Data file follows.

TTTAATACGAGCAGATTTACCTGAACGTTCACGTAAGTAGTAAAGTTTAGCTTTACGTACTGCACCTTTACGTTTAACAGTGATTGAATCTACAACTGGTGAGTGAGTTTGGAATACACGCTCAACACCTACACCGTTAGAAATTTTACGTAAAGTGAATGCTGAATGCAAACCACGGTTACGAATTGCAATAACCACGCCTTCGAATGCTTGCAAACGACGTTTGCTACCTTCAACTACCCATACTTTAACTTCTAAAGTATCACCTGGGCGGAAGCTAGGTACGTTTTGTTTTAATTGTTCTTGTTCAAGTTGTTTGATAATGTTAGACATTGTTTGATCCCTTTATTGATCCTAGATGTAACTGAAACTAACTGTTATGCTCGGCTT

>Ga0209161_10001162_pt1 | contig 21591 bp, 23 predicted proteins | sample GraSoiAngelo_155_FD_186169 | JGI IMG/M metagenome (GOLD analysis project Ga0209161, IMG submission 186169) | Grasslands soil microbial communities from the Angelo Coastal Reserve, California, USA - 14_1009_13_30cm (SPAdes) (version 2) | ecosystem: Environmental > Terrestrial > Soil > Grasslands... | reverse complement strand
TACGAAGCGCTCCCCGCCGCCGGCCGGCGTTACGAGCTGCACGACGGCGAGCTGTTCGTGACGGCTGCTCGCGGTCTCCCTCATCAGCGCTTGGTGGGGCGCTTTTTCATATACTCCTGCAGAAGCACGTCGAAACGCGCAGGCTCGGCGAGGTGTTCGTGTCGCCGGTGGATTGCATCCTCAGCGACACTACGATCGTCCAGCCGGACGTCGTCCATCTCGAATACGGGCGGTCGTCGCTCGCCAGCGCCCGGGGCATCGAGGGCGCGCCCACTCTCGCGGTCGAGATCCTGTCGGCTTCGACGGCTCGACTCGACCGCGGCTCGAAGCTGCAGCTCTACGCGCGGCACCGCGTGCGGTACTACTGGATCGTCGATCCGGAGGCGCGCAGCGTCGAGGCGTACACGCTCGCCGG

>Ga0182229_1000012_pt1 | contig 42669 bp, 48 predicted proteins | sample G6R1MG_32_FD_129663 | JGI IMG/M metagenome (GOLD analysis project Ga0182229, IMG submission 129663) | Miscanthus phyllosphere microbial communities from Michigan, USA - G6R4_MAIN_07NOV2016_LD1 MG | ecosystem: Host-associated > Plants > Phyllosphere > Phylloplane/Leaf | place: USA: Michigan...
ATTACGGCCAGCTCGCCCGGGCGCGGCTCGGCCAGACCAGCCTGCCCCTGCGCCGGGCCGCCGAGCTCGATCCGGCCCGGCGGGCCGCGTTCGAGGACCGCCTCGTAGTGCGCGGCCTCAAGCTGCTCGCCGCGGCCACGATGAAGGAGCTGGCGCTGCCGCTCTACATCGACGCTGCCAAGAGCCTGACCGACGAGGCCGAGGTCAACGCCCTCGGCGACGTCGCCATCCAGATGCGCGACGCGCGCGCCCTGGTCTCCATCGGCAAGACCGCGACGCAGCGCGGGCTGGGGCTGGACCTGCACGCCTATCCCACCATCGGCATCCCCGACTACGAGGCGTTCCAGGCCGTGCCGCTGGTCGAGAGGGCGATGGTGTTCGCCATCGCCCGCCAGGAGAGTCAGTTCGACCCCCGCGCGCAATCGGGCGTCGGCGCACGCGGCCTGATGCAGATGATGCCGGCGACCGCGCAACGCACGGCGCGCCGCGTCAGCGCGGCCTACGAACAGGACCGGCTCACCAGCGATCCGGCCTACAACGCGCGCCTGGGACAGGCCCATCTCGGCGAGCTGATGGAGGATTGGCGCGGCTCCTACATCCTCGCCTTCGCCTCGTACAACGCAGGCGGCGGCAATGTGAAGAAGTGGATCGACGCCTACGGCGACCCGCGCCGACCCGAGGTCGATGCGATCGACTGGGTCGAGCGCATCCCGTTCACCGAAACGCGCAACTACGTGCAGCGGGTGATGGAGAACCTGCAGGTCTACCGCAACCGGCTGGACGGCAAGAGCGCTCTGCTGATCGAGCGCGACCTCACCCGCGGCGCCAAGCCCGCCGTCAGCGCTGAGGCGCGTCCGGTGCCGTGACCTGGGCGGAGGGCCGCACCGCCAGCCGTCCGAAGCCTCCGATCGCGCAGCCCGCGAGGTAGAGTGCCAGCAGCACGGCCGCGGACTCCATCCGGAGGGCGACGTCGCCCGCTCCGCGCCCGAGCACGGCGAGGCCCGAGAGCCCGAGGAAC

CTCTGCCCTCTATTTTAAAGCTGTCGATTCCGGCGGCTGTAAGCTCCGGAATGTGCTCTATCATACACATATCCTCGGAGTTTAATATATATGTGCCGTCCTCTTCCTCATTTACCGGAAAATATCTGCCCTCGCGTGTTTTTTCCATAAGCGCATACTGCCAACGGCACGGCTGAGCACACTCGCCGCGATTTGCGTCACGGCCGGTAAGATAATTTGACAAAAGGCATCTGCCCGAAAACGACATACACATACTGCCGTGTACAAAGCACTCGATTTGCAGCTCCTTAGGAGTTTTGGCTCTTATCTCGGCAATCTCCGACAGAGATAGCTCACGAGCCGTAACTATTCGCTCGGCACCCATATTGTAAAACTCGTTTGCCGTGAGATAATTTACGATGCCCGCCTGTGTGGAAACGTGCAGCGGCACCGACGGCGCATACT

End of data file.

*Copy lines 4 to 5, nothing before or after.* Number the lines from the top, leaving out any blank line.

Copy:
>Ga0182229_1000012_pt1 | contig 42669 bp, 48 predicted proteins | sample G6R1MG_32_FD_129663 | JGI IMG/M metagenome (GOLD analysis project Ga0182229, IMG submission 129663) | Miscanthus phyllosphere microbial communities from Michigan, USA - G6R4_MAIN_07NOV2016_LD1 MG | ecosystem: Host-associated > Plants > Phyllosphere > Phylloplane/Leaf | place: USA: Michigan...
ATTACGGCCAGCTCGCCCGGGCGCGGCTCGGCCAGACCAGCCTGCCCCTGCGCCGGGCCGCCGAGCTCGATCCGGCCCGGCGGGCCGCGTTCGAGGACCGCCTCGTAGTGCGCGGCCTCAAGCTGCTCGCCGCGGCCACGATGAAGGAGCTGGCGCTGCCGCTCTACATCGACGCTGCCAAGAGCCTGACCGACGAGGCCGAGGTCAACGCCCTCGGCGACGTCGCCATCCAGATGCGCGACGCGCGCGCCCTGGTCTCCATCGGCAAGACCGCGACGCAGCGCGGGCTGGGGCTGGACCTGCACGCCTATCCCACCATCGGCATCCCCGACTACGAGGCGTTCCAGGCCGTGCCGCTGGTCGAGAGGGCGATGGTGTTCGCCATCGCCCGCCAGGAGAGTCAGTTCGACCCCCGCGCGCAATCGGGCGTCGGCGCACGCGGCCTGATGCAGATGATGCCGGCGACCGCGCAACGCACGGCGCGCCGCGTCAGCGCGGCCTACGAACAGGACCGGCTCACCAGCGATCCGGCCTACAACGCGCGCCTGGGACAGGCCCATCTCGGCGAGCTGATGGAGGATTGGCGCGGCTCCTACATCCTCGCCTTCGCCTCGTACAACGCAGGCGGCGGCAATGTGAAGAAGTGGATCGACGCCTACGGCGACCCGCGCCGACCCGAGGTCGATGCGATCGACTGGGTCGAGCGCATCCCGTTCACCGAAACGCGCAACTACGTGCAGCGGGTGATGGAGAACCTGCAGGTCTACCGCAACCGGCTGGACGGCAAGAGCGCTCTGCTGATCGAGCGCGACCTCACCCGCGGCGCCAAGCCCGCCGTCAGCGCTGAGGCGCGTCCGGTGCCGTGACCTGGGCGGAGGGCCGCACCGCCAGCCGTCCGAAGCCTCCGATCGCGCAGCCCGCGAGGTAGAGTGCCAGCAGCACGGCCGCGGACTCCATCCGGAGGGCGACGTCGCCCGCTCCGCGCCCGAGCACGGCGAGGCCCGAGAGCCCGAGGAAC